Since 1965, thousands upon thousands upon thousands of players have been selected in Major League Baseball’s first-year player draft. Sometimes, a team hits a home run (Mike Trout, anyone), and selects a future stud who makes an impact at the Major League level almost immediately. Sometimes, a first round pick turns out to be worth less than the paper his contract was printed on (I’m looking at you, Brandon Wood). Sometimes, a future Hall-Of-Famer is selected in a ludicrously late round (Albert Pujols, Mike Piazza). But there are numerous occasions where a team will draft a player and, for what ever reason (be it signability, said player prefers to go to school, issue with physical examination), the player selected, doesn’t sign with the team that selects him. I would look up how often this has actually happened, but I don’t have that much caffeine at my disposal.
Most players who get drafted, are drafted solely because they are not terrible at baseball. They spend their entire professional careers on buses in Minor League cities milking cows before the game for the local charity supporting the neighborhood Fire Department. Another use for these young players, is to treat them as if they were currency. Only two things matter when teams deal among themselves, money, and talent. If you have one or the other, you’re in business, and rarely is a player deemed “untouchable” by the club that drafts him.
So as I was dragging myself through this incredibly humid east coast day, I thought to myself; “Self. This season has been pretty uninspiring, hasn’t it?” To which I replied: “Yeah. It certainly has been.” (Most of my conversations are with a five year old child who thinks that both the Power Rangers and Teenage Mutant Ninja Turtles actually exist. Some of my best conversations are, in fact, the ones that I have with myself. Don’t judge me) But as I pondered what I had asked myself, I started to think about players that have gotten away from the Angels in recent years, and what might have been had the Angels been able to hold onto these players. So, here are four players that the Angels either failed to sign after drafting, or have traded away in recent years. You be the judge as to whether or not this team could have used them.
Skaggs would be nice to have down on the farm, mostly for depth reasons. But I would have him above Garrett Richards on the depth chart. He didn’t set the world on fire in his call up in 2012, but his only big league start this season showed off the kind of talent that made him the 40th overall pick in 2009.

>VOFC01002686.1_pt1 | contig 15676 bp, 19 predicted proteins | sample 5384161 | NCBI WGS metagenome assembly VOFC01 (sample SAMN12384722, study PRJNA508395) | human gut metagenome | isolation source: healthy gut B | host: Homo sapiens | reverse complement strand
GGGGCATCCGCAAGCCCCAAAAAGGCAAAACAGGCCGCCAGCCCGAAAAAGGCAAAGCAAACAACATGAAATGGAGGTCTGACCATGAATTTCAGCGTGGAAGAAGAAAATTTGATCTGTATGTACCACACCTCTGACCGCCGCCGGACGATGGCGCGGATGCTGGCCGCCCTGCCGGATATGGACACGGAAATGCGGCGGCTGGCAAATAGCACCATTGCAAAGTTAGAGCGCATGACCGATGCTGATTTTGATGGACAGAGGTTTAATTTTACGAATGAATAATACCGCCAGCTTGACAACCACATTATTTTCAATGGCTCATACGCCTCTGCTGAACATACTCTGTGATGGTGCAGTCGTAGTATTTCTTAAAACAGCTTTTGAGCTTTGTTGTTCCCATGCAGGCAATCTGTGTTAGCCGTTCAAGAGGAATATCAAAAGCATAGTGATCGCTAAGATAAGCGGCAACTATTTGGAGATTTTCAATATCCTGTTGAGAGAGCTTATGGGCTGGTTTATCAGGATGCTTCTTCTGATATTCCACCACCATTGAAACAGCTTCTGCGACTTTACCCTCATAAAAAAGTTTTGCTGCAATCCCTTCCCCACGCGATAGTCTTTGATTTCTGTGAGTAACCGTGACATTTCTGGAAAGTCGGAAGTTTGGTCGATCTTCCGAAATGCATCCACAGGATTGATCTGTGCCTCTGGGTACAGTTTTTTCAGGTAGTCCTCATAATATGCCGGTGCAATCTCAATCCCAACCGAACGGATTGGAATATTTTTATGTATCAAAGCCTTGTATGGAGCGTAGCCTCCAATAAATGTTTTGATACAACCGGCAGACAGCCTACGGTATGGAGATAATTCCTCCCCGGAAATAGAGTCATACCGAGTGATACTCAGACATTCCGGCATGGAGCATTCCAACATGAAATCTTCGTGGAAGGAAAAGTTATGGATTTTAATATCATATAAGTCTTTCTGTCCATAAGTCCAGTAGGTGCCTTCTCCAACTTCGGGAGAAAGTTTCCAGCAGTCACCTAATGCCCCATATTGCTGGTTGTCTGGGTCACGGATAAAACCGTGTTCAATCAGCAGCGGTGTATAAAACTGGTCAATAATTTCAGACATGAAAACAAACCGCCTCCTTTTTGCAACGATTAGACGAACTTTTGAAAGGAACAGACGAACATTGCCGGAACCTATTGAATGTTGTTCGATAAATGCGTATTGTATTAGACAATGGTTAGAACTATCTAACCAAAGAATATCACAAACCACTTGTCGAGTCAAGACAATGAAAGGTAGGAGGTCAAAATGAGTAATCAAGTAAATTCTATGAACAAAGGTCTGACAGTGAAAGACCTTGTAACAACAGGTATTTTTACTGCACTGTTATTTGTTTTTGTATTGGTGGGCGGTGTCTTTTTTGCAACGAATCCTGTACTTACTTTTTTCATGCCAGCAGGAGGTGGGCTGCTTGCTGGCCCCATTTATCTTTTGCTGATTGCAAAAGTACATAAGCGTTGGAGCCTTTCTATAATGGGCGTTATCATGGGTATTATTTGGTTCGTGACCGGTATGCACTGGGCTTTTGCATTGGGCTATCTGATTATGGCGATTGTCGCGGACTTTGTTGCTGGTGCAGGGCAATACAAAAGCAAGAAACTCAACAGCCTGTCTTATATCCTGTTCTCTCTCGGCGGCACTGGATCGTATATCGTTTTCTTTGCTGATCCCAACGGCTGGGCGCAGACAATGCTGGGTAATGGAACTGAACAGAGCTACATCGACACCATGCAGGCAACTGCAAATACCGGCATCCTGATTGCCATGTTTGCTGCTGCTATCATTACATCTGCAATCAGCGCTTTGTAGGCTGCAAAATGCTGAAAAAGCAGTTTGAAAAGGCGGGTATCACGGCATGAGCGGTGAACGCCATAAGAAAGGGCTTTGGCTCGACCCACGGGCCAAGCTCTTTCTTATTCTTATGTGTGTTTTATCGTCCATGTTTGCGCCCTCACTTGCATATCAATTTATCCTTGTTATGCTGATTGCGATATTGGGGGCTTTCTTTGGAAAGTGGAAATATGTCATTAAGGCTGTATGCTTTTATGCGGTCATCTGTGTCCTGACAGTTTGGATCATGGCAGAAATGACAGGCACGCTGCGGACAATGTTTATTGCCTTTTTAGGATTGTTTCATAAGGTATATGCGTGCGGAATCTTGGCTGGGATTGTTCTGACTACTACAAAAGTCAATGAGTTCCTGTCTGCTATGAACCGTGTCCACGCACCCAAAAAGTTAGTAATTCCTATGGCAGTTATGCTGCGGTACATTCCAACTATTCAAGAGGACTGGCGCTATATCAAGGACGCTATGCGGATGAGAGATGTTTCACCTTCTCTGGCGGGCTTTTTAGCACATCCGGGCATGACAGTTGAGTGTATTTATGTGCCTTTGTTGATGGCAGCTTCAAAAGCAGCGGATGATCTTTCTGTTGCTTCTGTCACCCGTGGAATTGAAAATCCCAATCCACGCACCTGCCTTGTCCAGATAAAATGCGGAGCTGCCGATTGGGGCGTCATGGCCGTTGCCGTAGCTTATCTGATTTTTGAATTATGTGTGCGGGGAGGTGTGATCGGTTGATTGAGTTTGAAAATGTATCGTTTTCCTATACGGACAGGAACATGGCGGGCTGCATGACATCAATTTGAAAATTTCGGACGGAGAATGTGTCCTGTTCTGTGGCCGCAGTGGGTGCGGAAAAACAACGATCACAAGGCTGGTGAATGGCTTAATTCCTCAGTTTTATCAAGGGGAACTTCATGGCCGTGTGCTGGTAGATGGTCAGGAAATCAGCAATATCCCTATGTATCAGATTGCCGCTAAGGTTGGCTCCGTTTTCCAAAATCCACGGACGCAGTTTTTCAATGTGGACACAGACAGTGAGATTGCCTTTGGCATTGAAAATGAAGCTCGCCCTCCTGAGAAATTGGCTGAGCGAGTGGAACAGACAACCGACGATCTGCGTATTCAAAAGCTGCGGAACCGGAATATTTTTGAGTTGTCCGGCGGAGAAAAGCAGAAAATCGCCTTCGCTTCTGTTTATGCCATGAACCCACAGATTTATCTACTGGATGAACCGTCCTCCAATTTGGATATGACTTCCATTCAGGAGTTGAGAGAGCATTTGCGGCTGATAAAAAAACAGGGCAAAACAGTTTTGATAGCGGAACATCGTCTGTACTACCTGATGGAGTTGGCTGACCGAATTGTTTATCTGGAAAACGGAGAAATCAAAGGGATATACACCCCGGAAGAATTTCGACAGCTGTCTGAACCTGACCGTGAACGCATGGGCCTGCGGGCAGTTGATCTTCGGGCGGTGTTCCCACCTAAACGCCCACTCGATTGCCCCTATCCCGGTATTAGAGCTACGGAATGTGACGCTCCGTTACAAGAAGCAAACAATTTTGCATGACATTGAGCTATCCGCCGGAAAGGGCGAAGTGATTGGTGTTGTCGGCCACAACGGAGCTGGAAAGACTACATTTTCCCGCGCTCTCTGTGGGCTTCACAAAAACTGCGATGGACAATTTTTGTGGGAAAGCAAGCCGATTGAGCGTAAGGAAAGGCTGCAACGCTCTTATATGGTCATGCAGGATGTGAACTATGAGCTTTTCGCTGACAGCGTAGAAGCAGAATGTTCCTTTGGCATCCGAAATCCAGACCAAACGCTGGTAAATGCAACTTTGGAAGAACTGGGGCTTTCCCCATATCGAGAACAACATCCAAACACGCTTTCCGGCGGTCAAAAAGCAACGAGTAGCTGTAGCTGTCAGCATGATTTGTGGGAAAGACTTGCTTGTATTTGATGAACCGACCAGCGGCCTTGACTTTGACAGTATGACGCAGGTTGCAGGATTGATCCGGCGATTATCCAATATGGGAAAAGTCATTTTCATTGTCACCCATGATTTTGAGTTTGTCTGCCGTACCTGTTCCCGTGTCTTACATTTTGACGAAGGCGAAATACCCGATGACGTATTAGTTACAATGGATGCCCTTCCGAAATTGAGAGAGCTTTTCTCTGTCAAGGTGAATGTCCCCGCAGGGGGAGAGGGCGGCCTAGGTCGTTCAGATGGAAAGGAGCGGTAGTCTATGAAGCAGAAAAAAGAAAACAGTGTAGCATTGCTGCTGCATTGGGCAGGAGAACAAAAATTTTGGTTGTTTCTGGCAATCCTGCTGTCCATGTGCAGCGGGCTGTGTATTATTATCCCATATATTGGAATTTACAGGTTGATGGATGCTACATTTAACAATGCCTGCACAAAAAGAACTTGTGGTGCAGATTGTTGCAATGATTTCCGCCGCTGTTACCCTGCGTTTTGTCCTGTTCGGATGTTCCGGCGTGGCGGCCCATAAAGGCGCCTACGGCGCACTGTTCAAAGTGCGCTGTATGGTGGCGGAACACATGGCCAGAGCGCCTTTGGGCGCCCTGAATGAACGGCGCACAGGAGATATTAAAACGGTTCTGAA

Before being the fifth overall pick in 2008, he was the Angels 50th round selection in 2005. Which is kind of like saying “Hey, Buster. We see you.” With a Rookie of the Year award and an MVP award under his belt, he’s living up to his billing as being the “Best catcher available” before the 2008 draft. I love Chris Iannetta and his plate discipline, but, yeah, I wouldn’t put him above Posey on my dream team. I guess the Angels will have to live with taking Trevor Bell with the 37th overall pick that year.
Late last season, I had posed the question on Twitter to some friends asking them what pitcher I should take a flyer on in the closing weeks of the 2012 season. Matt Harvey was the unanimous answer. The seventh overall pick by the Mets in 2010 was the Angels third round pick in 2007. Harvey opted to go to college. His comps so far amongst former Met pitchers? Dwight Gooden and Tom Seaver.
Not only does this one hurt, because he is dominating everyone right now, but he was a part of the same trade that sent Tyler Skaggs to Arizona. He never got a chance in the Angels system to get above High-A, but he wasn’t this dominant at the lower levels either. But his presence along with Skaggs’ would have made players like Joe Blanton unnecessary.
It’s hard to imagine what this team would look like with Harvey and Posey in the fold. They never had a chance with Buster by selecting him in the 50th round. They had a decent shot at Harvey, but I can understand going to school instead. But you can absolutely picture how this pitching rotation shapes up if the trade for Dan Haren never happens. And all of this can only mean one thing. And that is, that once again, everything is Tony Reagins’ fault. Everything.